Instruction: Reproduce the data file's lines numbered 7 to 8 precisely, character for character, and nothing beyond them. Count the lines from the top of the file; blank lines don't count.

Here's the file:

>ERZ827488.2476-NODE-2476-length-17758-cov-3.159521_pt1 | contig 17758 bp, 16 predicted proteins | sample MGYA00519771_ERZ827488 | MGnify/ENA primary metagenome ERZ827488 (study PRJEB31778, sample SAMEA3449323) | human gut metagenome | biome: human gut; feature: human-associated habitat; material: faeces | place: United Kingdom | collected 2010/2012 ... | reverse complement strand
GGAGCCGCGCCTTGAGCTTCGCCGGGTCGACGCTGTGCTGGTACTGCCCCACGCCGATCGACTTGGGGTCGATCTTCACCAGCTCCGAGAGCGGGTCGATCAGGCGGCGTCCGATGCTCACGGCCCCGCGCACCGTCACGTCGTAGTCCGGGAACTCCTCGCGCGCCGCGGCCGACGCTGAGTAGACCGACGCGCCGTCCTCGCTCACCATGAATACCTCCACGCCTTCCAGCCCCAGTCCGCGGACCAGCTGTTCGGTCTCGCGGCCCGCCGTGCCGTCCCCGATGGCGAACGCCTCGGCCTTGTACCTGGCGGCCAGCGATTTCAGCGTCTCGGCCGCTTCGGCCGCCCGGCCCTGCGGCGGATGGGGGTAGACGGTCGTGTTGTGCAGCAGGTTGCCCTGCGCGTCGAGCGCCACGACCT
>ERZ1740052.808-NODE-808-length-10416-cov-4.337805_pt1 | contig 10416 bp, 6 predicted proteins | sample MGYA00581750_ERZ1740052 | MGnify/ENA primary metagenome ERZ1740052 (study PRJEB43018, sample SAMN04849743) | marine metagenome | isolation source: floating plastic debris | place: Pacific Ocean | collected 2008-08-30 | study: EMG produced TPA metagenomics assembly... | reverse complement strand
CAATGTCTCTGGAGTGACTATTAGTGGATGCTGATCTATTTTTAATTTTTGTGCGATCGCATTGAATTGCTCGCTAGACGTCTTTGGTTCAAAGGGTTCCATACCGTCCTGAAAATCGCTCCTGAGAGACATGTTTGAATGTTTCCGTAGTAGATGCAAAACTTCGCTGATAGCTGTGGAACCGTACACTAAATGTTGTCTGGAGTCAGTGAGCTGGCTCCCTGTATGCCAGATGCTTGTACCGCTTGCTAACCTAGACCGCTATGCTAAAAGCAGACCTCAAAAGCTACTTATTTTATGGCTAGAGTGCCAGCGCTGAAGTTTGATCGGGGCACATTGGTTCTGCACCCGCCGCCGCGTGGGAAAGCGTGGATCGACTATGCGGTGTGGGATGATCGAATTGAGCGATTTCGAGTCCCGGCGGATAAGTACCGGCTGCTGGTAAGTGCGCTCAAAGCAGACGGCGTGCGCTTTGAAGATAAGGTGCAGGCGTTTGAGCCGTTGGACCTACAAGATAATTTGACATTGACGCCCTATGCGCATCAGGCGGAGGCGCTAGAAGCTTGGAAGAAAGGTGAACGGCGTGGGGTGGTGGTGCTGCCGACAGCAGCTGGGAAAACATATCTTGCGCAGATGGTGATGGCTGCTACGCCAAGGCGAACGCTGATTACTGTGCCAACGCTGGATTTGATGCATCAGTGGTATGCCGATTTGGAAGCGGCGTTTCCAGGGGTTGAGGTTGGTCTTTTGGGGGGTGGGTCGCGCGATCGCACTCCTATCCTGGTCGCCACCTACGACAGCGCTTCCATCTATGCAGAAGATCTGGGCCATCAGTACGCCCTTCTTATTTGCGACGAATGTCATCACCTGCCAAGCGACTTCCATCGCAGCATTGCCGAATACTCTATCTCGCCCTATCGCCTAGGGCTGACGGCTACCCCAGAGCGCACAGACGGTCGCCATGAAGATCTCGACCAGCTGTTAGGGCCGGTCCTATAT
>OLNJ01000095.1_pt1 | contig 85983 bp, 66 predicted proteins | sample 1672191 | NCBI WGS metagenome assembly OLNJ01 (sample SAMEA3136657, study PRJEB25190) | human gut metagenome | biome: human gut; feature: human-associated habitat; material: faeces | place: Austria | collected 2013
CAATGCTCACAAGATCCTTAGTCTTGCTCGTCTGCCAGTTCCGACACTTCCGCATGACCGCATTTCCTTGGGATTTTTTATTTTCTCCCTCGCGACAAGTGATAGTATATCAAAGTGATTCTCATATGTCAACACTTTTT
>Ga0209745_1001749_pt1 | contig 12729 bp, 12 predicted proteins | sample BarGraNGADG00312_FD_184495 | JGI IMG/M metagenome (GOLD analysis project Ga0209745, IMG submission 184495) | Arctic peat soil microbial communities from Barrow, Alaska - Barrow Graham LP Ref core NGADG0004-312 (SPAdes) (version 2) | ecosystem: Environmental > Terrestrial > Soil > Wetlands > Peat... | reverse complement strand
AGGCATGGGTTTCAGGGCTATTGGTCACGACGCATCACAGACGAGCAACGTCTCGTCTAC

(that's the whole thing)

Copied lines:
>Ga0209745_1001749_pt1 | contig 12729 bp, 12 predicted proteins | sample BarGraNGADG00312_FD_184495 | JGI IMG/M metagenome (GOLD analysis project Ga0209745, IMG submission 184495) | Arctic peat soil microbial communities from Barrow, Alaska - Barrow Graham LP Ref core NGADG0004-312 (SPAdes) (version 2) | ecosystem: Environmental > Terrestrial > Soil > Wetlands > Peat... | reverse complement strand
AGGCATGGGTTTCAGGGCTATTGGTCACGACGCATCACAGACGAGCAACGTCTCGTCTAC